Wearing high heels can make you feel taller, glamorous, and fashionable. But are these benefits worth the painful consequences?
High-heeled shoes affect your body’s center of gravity and change your body’s alignment—negatively impacting back support and posture. Heels can also cause foot problems or worsen existing conditions.
When you wear high heels, you put your feet in a downward position, which places additional pressure on your forefoot. You need to adjust the rest of your body to compensate and maintain balance. The lower part of the body leans forward, while the upper body must lean back. This is not the body’s normal standing position, and poor alignment can result in muscle overuse and back pain.
High-heeled shoes can also cause your foot and ankle to turn in an outward position, putting you at risk for losing your balance and spraining your ankles. This change in position puts pressure on the back of the heel. If it affects the line of pull of the achilles tendon, it can cause a deformity called pump bump (Haglund’s deformity).
But that’s not all
Heard enough? Well, there are even more reasons to leave the heels at home or, better yet, at the shoe store. Your back’s normal s-curve acts as a shock absorber, reducing stress on the vertebrae. Wearing heels causes low-back spine flattening and a backward displacement of the head and spine.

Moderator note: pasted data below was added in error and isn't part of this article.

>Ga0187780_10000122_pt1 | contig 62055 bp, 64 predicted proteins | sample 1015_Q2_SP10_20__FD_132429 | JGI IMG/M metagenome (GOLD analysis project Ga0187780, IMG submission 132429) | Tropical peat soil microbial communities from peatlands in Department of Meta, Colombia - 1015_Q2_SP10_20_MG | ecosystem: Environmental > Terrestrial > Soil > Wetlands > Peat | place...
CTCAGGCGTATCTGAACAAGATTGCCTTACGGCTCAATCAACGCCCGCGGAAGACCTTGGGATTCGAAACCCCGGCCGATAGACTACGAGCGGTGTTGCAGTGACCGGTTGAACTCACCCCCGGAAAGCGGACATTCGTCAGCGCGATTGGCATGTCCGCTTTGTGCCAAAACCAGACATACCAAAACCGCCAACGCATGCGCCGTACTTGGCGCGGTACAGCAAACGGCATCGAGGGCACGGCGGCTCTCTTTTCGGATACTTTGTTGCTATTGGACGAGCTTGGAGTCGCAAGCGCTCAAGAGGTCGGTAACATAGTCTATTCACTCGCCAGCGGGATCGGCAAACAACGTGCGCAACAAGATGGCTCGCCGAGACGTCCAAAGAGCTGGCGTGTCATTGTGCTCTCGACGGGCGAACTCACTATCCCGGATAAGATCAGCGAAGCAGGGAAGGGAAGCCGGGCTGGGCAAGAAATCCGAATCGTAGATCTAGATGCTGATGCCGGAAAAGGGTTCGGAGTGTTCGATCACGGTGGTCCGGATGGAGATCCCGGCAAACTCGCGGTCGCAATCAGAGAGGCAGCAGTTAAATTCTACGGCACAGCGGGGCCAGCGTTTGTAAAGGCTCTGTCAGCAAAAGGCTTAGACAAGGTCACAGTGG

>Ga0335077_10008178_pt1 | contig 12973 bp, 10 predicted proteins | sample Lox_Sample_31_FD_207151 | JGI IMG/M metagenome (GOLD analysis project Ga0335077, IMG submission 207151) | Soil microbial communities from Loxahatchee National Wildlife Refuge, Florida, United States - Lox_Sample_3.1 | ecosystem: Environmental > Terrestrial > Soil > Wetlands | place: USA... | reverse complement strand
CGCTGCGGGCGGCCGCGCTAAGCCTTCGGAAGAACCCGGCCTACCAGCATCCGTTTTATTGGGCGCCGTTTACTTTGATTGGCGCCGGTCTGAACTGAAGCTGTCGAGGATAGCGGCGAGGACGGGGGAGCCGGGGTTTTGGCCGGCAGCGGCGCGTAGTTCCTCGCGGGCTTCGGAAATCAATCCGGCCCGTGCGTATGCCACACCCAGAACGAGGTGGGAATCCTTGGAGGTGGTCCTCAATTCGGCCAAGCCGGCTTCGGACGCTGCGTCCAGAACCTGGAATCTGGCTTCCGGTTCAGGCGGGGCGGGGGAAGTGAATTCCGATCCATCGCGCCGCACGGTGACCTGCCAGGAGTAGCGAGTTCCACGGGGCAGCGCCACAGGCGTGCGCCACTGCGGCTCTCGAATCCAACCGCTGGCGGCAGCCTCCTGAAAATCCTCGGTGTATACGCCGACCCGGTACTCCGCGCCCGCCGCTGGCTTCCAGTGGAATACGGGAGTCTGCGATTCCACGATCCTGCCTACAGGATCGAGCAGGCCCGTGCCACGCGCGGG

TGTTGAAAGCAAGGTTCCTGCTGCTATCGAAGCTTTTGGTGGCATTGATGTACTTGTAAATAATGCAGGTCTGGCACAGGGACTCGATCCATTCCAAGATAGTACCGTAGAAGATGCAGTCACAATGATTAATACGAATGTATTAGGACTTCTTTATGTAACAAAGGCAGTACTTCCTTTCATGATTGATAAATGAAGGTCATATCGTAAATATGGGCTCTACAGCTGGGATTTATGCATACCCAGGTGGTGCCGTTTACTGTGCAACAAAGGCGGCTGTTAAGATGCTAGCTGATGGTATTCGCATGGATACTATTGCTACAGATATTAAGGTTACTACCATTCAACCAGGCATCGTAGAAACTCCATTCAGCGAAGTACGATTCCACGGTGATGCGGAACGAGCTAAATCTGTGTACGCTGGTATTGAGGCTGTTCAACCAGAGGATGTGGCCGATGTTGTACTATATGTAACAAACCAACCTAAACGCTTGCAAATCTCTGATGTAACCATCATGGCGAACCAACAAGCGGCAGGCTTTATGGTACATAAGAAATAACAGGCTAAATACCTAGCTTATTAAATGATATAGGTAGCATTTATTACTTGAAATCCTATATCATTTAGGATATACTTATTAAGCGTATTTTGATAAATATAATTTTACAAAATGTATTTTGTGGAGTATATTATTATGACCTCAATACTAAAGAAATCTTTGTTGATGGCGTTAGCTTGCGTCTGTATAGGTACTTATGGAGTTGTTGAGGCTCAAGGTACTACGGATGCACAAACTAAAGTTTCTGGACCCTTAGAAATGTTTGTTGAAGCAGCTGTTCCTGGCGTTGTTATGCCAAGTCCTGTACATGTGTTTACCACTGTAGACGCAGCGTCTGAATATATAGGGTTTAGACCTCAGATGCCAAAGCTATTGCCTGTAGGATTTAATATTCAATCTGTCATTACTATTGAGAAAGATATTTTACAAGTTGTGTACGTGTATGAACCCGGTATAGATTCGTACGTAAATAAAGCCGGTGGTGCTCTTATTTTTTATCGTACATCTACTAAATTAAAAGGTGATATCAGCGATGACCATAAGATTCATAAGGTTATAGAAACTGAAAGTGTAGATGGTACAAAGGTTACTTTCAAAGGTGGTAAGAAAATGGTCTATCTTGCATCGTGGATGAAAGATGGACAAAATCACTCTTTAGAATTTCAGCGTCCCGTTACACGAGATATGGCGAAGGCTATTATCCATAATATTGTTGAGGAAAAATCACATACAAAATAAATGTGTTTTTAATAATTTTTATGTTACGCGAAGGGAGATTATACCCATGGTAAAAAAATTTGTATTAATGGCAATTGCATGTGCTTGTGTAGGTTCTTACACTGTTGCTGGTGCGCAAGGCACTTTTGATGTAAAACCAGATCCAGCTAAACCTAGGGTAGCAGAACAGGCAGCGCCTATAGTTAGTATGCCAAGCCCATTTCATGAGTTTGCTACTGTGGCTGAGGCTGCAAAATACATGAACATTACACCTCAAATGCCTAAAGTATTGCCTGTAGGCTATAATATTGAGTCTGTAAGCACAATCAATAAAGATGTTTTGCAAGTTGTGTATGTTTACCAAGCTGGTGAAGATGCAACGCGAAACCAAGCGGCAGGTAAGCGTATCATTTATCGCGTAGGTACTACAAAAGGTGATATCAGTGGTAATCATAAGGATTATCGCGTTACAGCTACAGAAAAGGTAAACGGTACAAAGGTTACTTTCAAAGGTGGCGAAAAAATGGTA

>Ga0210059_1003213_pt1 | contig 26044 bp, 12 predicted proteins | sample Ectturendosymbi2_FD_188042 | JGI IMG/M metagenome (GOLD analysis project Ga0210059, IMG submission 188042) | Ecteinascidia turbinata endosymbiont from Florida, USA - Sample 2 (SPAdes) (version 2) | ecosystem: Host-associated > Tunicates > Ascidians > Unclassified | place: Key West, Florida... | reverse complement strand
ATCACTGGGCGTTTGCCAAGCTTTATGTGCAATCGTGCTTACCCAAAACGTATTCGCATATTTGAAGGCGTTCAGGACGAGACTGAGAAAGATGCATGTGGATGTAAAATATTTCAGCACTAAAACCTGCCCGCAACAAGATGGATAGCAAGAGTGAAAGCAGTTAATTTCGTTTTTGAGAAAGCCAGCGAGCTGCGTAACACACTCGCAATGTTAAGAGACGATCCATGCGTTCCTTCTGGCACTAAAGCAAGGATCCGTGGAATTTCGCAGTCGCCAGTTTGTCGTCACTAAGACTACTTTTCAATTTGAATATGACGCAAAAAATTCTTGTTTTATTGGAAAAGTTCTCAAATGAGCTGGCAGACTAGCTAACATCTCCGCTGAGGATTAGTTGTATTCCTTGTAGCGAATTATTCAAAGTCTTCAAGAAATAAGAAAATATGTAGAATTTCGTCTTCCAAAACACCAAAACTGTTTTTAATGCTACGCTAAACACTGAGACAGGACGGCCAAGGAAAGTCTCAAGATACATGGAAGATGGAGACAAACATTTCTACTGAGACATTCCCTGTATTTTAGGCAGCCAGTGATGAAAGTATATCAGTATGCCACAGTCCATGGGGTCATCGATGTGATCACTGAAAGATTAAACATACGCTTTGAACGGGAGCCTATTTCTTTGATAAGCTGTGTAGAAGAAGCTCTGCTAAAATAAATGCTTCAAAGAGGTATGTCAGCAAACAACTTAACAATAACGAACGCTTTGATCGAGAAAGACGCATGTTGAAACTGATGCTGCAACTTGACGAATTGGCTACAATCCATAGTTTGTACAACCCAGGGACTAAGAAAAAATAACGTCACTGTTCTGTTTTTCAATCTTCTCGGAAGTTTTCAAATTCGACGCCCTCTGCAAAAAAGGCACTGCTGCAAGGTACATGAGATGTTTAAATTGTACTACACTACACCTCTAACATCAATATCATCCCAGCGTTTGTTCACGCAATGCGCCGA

In addition, the hip flexor muscles (in the upper front part of your thighs) have to work much longer and harder to help you walk due to the downward position of your feet. If you habitually overuse hip flexor muscles, the muscles can get shorter and a contracture can occur. This can also cause your spine to flatten.
Because heeled footwear increases the distance between the floor and knee, you’re more prone to increased knee torque—which can lead to osteoarthritis.
The higher the heel, the more pressure put on the bottom of the forefoot, which can lead to foot pain or deformities such as bunions, hammer toes, and neuromas.
If the shoe fits
Some other things to keep in mind when buying footwear include:
- Don’t wear shoes that are pointy or very narrow in the front. You will be more apt to get bunions and neuromas.
- Avoid open back or slide-on shoes that require toe gripping. This can result in hammer toes and foot tension.
- While the ideal height is no heel, a two-inch heel will cause less pain or damage than higher ones.
The bottom line is, wearing flat shoes, such as sneakers or sandals, is a much better choice for your posture, as well as your back, hips, knees, and feet.
Karen Appold is a writer in Lehigh Valley, PA.